Wes Frensdorff, the one-time bishop of Nevada (now deceased) wrote a piece called “The Dream.”* He imagines a church that has recovered its New Testament charism and passion, a church that celebrates the ministries of all the baptized, a church “so salty and so yeasty that it really would be missed if it were not around.” At the heart of his dream is “a church without the answers, but asking the right questions; holding law and grace, freedom and authority, faith and works together in tension, by the Holy Spirit, pointing to the glorious mystery who is God. So deeply rooted in gospel and tradition that, like a living tree, it can swing in the wind and continually surprise us with new blossoms.”
I am quite taken by this image. First of all, it is rooted in Scripture. It reminds us of our calling as the people of God. “Happy,” says the Psalmist, “are those whose delight is in the law of the Lord, and they meditate on his law day and night. They are like trees planted by streams of water, bearing fruit in due season, with leaves that do not wither; everything they do shall prosper” (Psalm 1:1-3).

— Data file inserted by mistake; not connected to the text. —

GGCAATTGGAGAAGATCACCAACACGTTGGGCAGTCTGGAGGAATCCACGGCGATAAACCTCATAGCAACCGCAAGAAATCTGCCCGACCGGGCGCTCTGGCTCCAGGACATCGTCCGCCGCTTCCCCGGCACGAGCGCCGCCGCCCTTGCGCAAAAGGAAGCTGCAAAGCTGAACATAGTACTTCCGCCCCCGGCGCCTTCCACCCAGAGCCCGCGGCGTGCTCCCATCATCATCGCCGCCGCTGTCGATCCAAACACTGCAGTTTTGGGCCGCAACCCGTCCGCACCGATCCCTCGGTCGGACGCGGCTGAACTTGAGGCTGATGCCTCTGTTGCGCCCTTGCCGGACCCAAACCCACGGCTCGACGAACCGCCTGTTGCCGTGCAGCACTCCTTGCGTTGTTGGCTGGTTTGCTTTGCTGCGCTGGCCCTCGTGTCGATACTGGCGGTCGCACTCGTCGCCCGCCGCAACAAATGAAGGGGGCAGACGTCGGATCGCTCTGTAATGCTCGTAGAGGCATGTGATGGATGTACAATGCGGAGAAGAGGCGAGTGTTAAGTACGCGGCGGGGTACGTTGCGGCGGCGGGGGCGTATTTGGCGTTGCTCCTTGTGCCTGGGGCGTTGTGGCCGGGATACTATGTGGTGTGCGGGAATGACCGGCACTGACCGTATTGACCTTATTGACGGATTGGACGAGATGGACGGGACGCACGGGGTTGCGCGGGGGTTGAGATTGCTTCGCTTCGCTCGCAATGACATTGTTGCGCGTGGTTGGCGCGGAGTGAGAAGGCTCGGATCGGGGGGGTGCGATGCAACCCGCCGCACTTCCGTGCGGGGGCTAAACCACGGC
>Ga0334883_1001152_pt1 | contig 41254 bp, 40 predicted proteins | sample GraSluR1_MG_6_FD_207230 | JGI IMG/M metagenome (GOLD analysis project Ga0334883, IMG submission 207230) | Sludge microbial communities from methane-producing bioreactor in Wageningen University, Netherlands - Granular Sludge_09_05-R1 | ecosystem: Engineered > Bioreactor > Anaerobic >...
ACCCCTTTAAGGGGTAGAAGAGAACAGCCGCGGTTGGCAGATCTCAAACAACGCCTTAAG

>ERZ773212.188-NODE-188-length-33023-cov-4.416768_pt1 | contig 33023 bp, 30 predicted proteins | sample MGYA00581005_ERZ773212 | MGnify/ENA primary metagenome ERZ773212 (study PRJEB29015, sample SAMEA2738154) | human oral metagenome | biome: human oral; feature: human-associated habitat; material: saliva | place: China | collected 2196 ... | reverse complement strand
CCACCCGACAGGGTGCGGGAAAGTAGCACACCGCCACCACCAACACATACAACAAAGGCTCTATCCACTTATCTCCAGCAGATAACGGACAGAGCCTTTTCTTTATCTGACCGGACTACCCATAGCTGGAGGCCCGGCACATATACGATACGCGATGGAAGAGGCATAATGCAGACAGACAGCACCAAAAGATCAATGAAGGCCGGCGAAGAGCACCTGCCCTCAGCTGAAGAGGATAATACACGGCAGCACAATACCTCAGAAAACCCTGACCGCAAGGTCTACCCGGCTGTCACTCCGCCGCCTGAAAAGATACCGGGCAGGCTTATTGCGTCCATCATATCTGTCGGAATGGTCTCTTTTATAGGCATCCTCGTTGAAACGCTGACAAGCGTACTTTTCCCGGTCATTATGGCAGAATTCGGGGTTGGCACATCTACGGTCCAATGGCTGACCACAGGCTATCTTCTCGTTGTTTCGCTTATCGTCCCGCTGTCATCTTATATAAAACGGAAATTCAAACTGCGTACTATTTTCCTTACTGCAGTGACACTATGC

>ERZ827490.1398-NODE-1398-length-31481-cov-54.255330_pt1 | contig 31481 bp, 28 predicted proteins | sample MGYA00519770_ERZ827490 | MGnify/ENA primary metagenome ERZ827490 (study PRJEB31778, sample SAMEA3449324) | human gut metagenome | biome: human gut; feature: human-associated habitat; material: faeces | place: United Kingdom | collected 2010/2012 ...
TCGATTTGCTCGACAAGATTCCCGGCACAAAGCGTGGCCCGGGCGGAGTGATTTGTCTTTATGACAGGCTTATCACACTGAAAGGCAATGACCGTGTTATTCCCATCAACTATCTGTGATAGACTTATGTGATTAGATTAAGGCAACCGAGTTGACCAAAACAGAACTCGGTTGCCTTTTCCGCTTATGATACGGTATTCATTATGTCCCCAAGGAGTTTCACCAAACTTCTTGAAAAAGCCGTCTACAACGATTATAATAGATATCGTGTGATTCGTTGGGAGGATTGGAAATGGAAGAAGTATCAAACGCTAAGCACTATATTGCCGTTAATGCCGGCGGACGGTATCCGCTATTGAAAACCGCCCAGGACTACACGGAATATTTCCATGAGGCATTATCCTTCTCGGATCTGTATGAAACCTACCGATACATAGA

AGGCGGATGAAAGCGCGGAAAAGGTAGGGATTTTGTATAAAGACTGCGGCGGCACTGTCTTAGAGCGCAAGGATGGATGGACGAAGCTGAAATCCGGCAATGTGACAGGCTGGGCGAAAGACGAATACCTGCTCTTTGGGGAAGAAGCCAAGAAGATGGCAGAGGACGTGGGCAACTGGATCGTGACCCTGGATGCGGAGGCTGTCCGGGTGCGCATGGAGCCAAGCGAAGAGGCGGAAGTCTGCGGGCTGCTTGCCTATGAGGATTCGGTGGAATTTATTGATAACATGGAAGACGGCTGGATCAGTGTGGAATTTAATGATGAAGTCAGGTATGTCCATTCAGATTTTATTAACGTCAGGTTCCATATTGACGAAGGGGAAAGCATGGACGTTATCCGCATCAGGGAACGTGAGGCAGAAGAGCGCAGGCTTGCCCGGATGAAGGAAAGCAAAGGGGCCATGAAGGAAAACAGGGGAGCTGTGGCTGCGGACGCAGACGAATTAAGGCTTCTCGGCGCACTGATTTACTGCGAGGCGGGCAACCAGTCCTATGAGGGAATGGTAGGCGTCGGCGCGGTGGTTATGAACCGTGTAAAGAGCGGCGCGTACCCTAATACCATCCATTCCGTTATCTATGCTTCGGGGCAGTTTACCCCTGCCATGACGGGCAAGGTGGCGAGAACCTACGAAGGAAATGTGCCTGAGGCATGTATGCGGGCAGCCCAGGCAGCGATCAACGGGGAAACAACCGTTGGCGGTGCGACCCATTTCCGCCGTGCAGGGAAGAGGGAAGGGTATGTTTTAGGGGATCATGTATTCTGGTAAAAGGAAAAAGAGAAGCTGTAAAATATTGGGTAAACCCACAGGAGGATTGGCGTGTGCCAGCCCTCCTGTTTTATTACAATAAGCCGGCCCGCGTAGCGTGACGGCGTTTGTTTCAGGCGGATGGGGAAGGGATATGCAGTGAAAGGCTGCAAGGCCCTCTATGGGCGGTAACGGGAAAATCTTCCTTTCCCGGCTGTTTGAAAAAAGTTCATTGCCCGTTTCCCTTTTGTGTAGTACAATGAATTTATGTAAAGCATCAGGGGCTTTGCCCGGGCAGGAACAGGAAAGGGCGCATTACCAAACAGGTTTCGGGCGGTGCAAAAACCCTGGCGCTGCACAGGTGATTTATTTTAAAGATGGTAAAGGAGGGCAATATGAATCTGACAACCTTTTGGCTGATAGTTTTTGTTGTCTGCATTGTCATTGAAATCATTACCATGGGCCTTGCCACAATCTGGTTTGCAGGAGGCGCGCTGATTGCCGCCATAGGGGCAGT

Secondly, it is grounded in the spirit and ethos of Anglicanism. We welcome questions and opportunities for dialogue in matters of faith. We embrace commonality and difference. We continually pursue the truth that sets us free. We open ourselves to the Spirit of God speaking whatever he hears, and declaring to us “the things that are to come” (John 16:13).
Thirdly, it is inspired by the signs of new life we see in the springtime. Up from the ground, green shoots are popping. The trees are budding and bursting with new foliage. The scent of blossoms fills the air. The image prompts a few questions. What new expressions of ministry are popping up? How are we watering and tending them? What’s budding? What’s blossoming? What new fragrance fills the world with the promises of Christ?
“A church so deeply rooted in gospel and tradition that, like a living tree, it can swing in the wind and continually surprise us with new blossoms.” That was Wes’s dream. May it be ours, too.
* The complete text of “The Dream” by Wes Frensdorff is available online at http://bit.ly/1WJhT1V.